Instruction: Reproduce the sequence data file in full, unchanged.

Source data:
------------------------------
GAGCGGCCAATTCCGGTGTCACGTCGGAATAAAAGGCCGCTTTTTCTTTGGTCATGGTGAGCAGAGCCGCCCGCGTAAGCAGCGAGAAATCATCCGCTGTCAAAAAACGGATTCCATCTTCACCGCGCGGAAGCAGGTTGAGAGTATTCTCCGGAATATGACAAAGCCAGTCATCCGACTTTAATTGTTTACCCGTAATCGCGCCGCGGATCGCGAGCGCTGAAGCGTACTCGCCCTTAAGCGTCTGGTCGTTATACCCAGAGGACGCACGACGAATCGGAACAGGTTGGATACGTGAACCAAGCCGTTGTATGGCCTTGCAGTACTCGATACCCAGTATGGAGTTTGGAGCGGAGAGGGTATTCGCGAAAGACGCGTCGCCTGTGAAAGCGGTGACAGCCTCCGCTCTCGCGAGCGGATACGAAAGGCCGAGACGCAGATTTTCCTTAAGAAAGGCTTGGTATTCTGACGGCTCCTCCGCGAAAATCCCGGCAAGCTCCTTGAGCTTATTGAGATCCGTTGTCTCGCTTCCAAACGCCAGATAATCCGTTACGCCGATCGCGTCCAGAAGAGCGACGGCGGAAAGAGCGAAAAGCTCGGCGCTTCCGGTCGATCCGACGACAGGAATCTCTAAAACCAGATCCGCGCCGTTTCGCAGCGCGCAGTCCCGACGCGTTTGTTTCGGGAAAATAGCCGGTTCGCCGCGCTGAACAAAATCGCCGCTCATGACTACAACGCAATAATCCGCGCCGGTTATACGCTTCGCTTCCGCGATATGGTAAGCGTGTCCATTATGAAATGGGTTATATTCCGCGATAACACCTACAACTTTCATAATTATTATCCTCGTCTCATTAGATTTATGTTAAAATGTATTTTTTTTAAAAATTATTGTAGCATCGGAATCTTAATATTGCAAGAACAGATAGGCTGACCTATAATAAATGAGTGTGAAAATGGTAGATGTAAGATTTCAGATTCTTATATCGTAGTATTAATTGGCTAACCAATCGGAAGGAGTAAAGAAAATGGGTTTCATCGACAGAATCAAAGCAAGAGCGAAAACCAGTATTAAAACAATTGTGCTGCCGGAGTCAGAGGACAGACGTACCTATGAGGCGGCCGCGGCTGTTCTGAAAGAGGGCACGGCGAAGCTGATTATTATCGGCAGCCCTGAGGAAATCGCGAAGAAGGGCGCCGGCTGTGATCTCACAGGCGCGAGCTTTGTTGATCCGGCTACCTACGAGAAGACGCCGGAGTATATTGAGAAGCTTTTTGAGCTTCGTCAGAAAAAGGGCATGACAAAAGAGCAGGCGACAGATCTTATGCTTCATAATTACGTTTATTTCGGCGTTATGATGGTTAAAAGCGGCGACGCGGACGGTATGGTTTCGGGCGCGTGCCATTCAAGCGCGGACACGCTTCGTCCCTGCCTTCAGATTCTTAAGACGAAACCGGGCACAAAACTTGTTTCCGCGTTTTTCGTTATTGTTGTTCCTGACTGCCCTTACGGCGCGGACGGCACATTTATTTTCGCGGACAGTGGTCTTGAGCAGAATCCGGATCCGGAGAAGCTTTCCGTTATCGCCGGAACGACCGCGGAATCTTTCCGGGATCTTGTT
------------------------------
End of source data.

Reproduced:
GAGCGGCCAATTCCGGTGTCACGTCGGAATAAAAGGCCGCTTTTTCTTTGGTCATGGTGAGCAGAGCCGCCCGCGTAAGCAGCGAGAAATCATCCGCTGTCAAAAAACGGATTCCATCTTCACCGCGCGGAAGCAGGTTGAGAGTATTCTCCGGAATATGACAAAGCCAGTCATCCGACTTTAATTGTTTACCCGTAATCGCGCCGCGGATCGCGAGCGCTGAAGCGTACTCGCCCTTAAGCGTCTGGTCGTTATACCCAGAGGACGCACGACGAATCGGAACAGGTTGGATACGTGAACCAAGCCGTTGTATGGCCTTGCAGTACTCGATACCCAGTATGGAGTTTGGAGCGGAGAGGGTATTCGCGAAAGACGCGTCGCCTGTGAAAGCGGTGACAGCCTCCGCTCTCGCGAGCGGATACGAAAGGCCGAGACGCAGATTTTCCTTAAGAAAGGCTTGGTATTCTGACGGCTCCTCCGCGAAAATCCCGGCAAGCTCCTTGAGCTTATTGAGATCCGTTGTCTCGCTTCCAAACGCCAGATAATCCGTTACGCCGATCGCGTCCAGAAGAGCGACGGCGGAAAGAGCGAAAAGCTCGGCGCTTCCGGTCGATCCGACGACAGGAATCTCTAAAACCAGATCCGCGCCGTTTCGCAGCGCGCAGTCCCGACGCGTTTGTTTCGGGAAAATAGCCGGTTCGCCGCGCTGAACAAAATCGCCGCTCATGACTACAACGCAATAATCCGCGCCGGTTATACGCTTCGCTTCCGCGATATGGTAAGCGTGTCCATTATGAAATGGGTTATATTCCGCGATAACACCTACAACTTTCATAATTATTATCCTCGTCTCATTAGATTTATGTTAAAATGTATTTTTTTTAAAAATTATTGTAGCATCGGAATCTTAATATTGCAAGAACAGATAGGCTGACCTATAATAAATGAGTGTGAAAATGGTAGATGTAAGATTTCAGATTCTTATATCGTAGTATTAATTGGCTAACCAATCGGAAGGAGTAAAGAAAATGGGTTTCATCGACAGAATCAAAGCAAGAGCGAAAACCAGTATTAAAACAATTGTGCTGCCGGAGTCAGAGGACAGACGTACCTATGAGGCGGCCGCGGCTGTTCTGAAAGAGGGCACGGCGAAGCTGATTATTATCGGCAGCCCTGAGGAAATCGCGAAGAAGGGCGCCGGCTGTGATCTCACAGGCGCGAGCTTTGTTGATCCGGCTACCTACGAGAAGACGCCGGAGTATATTGAGAAGCTTTTTGAGCTTCGTCAGAAAAAGGGCATGACAAAAGAGCAGGCGACAGATCTTATGCTTCATAATTACGTTTATTTCGGCGTTATGATGGTTAAAAGCGGCGACGCGGACGGTATGGTTTCGGGCGCGTGCCATTCAAGCGCGGACACGCTTCGTCCCTGCCTTCAGATTCTTAAGACGAAACCGGGCACAAAACTTGTTTCCGCGTTTTTCGTTATTGTTGTTCCTGACTGCCCTTACGGCGCGGACGGCACATTTATTTTCGCGGACAGTGGTCTTGAGCAGAATCCGGATCCGGAGAAGCTTTCCGTTATCGCCGGAACGACCGCGGAATCTTTCCGGGATCTTGTT